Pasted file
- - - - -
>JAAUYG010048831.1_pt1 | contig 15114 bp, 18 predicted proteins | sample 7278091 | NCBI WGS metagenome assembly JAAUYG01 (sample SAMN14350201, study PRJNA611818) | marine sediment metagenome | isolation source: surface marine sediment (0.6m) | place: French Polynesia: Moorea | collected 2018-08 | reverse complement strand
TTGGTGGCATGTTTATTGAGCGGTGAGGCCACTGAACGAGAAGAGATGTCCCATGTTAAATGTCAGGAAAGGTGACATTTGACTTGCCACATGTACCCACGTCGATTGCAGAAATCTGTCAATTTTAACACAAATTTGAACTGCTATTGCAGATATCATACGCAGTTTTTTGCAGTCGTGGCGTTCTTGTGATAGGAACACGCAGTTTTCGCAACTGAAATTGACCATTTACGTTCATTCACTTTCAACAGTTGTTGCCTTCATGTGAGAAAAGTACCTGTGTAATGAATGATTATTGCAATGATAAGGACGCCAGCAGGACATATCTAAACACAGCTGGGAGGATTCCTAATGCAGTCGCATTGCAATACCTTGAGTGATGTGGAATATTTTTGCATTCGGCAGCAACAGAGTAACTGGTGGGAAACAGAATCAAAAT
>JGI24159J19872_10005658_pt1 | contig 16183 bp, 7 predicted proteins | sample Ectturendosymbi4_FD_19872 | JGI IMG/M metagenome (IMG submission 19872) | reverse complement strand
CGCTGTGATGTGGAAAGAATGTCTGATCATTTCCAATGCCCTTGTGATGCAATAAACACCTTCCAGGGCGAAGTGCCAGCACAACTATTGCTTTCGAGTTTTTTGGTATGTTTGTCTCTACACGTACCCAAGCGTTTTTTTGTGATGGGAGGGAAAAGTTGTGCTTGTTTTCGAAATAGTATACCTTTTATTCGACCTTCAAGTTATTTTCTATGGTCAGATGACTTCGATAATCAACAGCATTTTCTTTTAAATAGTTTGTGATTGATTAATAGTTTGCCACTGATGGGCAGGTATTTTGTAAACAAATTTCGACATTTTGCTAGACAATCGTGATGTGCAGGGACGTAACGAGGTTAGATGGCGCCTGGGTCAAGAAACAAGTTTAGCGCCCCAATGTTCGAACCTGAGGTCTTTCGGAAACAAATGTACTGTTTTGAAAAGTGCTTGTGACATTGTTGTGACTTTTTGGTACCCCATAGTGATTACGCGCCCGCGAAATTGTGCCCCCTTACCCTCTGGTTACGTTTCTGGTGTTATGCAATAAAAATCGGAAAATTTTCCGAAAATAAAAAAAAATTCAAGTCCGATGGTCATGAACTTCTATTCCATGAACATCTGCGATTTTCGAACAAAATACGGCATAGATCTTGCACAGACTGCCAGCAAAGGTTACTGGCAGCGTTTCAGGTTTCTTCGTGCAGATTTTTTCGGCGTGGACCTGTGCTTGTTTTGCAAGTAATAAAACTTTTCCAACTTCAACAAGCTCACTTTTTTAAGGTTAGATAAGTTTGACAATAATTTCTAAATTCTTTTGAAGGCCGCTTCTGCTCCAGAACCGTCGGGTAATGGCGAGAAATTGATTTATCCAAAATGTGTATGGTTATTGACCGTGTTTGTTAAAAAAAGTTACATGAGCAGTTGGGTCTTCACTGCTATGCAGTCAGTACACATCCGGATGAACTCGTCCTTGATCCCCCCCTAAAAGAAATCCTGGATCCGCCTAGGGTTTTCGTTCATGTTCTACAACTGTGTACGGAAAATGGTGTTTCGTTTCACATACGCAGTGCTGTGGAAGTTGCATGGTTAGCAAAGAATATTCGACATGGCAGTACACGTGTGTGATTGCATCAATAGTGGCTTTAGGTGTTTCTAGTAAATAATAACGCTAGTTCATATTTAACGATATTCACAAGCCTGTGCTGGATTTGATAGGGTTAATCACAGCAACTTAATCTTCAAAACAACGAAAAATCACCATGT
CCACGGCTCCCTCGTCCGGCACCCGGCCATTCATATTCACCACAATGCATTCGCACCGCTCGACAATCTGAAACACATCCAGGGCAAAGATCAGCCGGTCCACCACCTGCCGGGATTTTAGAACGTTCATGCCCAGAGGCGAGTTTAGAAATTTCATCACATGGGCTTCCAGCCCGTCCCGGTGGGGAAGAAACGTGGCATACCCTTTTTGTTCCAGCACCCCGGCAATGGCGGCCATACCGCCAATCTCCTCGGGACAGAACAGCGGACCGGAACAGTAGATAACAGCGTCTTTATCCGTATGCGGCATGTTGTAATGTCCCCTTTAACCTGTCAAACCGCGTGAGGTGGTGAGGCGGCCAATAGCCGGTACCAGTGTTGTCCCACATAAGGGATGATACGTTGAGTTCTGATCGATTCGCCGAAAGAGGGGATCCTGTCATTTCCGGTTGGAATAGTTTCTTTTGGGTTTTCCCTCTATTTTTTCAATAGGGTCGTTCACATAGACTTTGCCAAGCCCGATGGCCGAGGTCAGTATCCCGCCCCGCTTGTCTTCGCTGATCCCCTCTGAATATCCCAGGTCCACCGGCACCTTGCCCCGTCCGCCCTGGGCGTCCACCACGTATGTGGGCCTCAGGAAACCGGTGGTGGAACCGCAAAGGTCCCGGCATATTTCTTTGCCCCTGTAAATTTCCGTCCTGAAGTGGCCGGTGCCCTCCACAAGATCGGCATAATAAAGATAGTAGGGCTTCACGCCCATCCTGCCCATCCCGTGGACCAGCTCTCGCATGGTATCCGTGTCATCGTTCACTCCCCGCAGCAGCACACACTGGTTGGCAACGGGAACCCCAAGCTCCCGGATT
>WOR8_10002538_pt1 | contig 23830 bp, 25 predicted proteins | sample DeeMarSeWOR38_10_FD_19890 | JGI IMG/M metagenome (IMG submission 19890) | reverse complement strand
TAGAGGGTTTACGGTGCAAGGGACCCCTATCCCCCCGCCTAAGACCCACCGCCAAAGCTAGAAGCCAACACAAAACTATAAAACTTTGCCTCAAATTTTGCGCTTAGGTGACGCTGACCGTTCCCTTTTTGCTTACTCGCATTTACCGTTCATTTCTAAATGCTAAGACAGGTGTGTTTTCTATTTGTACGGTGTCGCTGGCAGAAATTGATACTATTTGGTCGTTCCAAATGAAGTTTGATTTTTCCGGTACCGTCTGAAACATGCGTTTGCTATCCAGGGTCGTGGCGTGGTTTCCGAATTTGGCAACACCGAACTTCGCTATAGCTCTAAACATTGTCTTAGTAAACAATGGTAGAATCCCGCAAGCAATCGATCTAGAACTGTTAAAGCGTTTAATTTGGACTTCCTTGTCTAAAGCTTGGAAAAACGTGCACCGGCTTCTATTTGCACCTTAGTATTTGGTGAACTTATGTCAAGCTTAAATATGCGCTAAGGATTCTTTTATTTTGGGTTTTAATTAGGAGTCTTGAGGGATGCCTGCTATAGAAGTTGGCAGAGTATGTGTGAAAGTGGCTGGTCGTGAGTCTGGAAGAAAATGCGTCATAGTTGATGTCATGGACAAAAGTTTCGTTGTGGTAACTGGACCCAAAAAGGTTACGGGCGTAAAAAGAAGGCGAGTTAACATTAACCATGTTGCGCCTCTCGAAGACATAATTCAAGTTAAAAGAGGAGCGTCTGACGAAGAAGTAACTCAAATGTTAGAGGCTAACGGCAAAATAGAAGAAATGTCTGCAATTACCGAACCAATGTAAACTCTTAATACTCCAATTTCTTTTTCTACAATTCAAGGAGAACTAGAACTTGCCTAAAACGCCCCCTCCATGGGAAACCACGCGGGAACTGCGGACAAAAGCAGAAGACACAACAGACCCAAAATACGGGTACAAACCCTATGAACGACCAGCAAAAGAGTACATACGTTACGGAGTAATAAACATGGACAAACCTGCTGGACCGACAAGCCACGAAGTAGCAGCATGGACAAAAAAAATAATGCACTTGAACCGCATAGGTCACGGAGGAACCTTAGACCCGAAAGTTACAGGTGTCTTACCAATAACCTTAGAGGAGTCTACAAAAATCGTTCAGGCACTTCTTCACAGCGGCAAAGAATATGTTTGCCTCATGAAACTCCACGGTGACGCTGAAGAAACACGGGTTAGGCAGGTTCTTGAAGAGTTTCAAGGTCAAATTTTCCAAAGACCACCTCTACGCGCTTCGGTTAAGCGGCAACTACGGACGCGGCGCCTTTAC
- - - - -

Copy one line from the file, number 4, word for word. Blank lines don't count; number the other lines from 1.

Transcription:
CGCTGTGATGTGGAAAGAATGTCTGATCATTTCCAATGCCCTTGTGATGCAATAAACACCTTCCAGGGCGAAGTGCCAGCACAACTATTGCTTTCGAGTTTTTTGGTATGTTTGTCTCTACACGTACCCAAGCGTTTTTTTGTGATGGGAGGGAAAAGTTGTGCTTGTTTTCGAAATAGTATACCTTTTATTCGACCTTCAAGTTATTTTCTATGGTCAGATGACTTCGATAATCAACAGCATTTTCTTTTAAATAGTTTGTGATTGATTAATAGTTTGCCACTGATGGGCAGGTATTTTGTAAACAAATTTCGACATTTTGCTAGACAATCGTGATGTGCAGGGACGTAACGAGGTTAGATGGCGCCTGGGTCAAGAAACAAGTTTAGCGCCCCAATGTTCGAACCTGAGGTCTTTCGGAAACAAATGTACTGTTTTGAAAAGTGCTTGTGACATTGTTGTGACTTTTTGGTACCCCATAGTGATTACGCGCCCGCGAAATTGTGCCCCCTTACCCTCTGGTTACGTTTCTGGTGTTATGCAATAAAAATCGGAAAATTTTCCGAAAATAAAAAAAAATTCAAGTCCGATGGTCATGAACTTCTATTCCATGAACATCTGCGATTTTCGAACAAAATACGGCATAGATCTTGCACAGACTGCCAGCAAAGGTTACTGGCAGCGTTTCAGGTTTCTTCGTGCAGATTTTTTCGGCGTGGACCTGTGCTTGTTTTGCAAGTAATAAAACTTTTCCAACTTCAACAAGCTCACTTTTTTAAGGTTAGATAAGTTTGACAATAATTTCTAAATTCTTTTGAAGGCCGCTTCTGCTCCAGAACCGTCGGGTAATGGCGAGAAATTGATTTATCCAAAATGTGTATGGTTATTGACCGTGTTTGTTAAAAAAAGTTACATGAGCAGTTGGGTCTTCACTGCTATGCAGTCAGTACACATCCGGATGAACTCGTCCTTGATCCCCCCCTAAAAGAAATCCTGGATCCGCCTAGGGTTTTCGTTCATGTTCTACAACTGTGTACGGAAAATGGTGTTTCGTTTCACATACGCAGTGCTGTGGAAGTTGCATGGTTAGCAAAGAATATTCGACATGGCAGTACACGTGTGTGATTGCATCAATAGTGGCTTTAGGTGTTTCTAGTAAATAATAACGCTAGTTCATATTTAACGATATTCACAAGCCTGTGCTGGATTTGATAGGGTTAATCACAGCAACTTAATCTTCAAAACAACGAAAAATCACCATGT